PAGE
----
DANIEL & CLARA: We feel as if we are one artist split into two bodies, it is always a total pleasure to be creating films together, there is no division or separation in the work and also no fixed formula. On one film one of us may operate the camera and the other work more with performers, and then on another it may be the other way but most of the time we both do a bit of everything. We often work with lots of people but very rarely have a crew so we end up doing pretty much everything ourselves. The way we work is very intuitive and is made possible by the fact that we are in a constant dialogue in between shooting, our time is spent writing, researching and experimenting so when we come to the actual shoots very little conversation is needed and we can work very quickly and with ease. Generally speaking we both find verbal communication frustrating but in the moments of shooting somehow we both often seem to have the same thought at the same time, so a gesture or a single word is all that is needed to keep things going.
GURCIUS: How do personal memories and experiences mix when creating as a duo?
DANIEL & CLARA: Everything is put on the table and mixed together in the melting pot of our collaboration. Somehow everything we do is deeply personal but then also not personal at all, we could say ‘here is my heart and soul but it’s nothing personal’. We are both very self-centred but when we are in the process of creating our art we are servants, not masters. Of course we have egos as much as anyone but maybe by being two it has enabled us to switch the ego off in the moments when it really counts. It’s a very strange thing, this is probably why we don’t fight, we never feel we need to get our own way, it is more that we both try to tune into the film itself and understand what it wants to do, how it wants to be, and do our best to bring it to life.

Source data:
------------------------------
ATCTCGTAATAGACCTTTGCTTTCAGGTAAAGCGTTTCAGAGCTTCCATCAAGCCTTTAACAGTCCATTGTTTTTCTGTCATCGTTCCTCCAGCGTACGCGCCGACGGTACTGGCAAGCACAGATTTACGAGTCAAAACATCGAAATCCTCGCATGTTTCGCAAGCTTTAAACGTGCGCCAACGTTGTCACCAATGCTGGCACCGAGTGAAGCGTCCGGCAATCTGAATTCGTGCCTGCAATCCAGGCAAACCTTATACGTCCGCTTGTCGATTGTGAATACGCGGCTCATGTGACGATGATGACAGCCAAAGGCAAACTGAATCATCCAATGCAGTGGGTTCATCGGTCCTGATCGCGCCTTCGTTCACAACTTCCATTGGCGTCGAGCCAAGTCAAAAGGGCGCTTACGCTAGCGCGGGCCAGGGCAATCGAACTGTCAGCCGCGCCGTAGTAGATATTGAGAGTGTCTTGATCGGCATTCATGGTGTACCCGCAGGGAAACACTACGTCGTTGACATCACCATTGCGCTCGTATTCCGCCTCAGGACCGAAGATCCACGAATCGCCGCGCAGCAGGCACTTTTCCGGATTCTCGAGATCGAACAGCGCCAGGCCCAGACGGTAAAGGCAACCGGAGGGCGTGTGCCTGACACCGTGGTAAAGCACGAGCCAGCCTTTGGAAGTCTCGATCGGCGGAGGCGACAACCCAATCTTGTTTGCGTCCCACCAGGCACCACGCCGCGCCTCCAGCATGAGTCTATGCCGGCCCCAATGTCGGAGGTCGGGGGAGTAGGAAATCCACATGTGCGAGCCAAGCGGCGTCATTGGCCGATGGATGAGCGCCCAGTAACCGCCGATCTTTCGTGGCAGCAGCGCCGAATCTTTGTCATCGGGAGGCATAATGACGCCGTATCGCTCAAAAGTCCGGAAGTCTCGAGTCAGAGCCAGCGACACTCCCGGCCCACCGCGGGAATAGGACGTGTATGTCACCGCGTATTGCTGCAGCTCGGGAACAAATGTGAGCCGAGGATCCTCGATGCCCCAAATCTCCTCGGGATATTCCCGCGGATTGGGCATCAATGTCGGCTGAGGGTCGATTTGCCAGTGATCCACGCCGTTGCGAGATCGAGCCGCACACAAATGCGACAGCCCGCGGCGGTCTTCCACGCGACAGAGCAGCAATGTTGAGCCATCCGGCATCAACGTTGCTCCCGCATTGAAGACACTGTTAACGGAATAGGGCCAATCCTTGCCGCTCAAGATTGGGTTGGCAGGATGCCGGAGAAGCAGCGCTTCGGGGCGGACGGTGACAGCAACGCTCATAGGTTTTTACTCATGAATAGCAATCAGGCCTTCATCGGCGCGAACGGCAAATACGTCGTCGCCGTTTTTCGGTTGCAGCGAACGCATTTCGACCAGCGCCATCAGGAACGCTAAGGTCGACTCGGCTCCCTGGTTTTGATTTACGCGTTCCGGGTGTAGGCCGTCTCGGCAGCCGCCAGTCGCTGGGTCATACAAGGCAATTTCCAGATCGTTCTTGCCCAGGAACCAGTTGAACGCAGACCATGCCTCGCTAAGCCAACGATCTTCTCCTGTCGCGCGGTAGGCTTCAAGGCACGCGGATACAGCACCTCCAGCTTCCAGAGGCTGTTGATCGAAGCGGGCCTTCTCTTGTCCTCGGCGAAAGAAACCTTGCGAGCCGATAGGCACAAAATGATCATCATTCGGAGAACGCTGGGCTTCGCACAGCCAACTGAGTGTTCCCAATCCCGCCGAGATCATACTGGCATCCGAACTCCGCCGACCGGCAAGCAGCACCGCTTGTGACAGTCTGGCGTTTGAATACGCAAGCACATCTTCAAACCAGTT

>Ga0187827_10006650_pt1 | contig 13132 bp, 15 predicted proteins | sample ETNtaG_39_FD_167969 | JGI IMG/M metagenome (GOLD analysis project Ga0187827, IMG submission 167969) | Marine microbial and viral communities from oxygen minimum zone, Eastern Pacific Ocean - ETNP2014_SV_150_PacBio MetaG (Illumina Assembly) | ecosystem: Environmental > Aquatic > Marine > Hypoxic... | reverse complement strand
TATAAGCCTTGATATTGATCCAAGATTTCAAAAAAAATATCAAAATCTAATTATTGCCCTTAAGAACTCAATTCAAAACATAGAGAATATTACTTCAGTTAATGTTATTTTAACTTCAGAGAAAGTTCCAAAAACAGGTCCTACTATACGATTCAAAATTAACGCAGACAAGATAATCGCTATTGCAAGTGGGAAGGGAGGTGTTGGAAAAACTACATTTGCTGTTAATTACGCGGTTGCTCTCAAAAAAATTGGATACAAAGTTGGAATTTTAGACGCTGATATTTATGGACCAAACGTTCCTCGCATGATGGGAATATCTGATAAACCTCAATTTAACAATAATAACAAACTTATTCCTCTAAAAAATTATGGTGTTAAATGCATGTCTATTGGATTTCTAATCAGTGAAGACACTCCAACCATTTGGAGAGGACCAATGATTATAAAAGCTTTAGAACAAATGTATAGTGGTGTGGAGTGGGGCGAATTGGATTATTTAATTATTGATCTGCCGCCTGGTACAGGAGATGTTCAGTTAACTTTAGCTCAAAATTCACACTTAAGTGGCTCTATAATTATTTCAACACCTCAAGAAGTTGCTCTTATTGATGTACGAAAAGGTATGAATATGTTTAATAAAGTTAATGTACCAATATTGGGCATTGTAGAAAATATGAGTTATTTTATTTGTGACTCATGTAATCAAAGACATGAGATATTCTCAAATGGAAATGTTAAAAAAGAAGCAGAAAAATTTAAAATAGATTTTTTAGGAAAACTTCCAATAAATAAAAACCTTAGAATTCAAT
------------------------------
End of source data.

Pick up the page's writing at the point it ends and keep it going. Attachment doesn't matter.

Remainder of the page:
GURCIUS: How do you define authorship in a film created with four hands and open to all kinds of improvisation with the camera and the actors? When you shoot, are you open to improvisation or is there a detailed plan that imposes itself?
DANIEL & CLARA: We always have a very clear plan but the plan is open to be re-written in every moment. We think of ourselves as mediums and protectors of the film, the film speaks through us so we take authorial credit for the film as it exists through our personal conditions, but deep down we know that the film is a set of images and ideas that needs to come into consciousness, we are just one channel through which it comes. Maybe the same film would manifest through someone else with a different style, rhythm and form but it would be the same soul in a different body.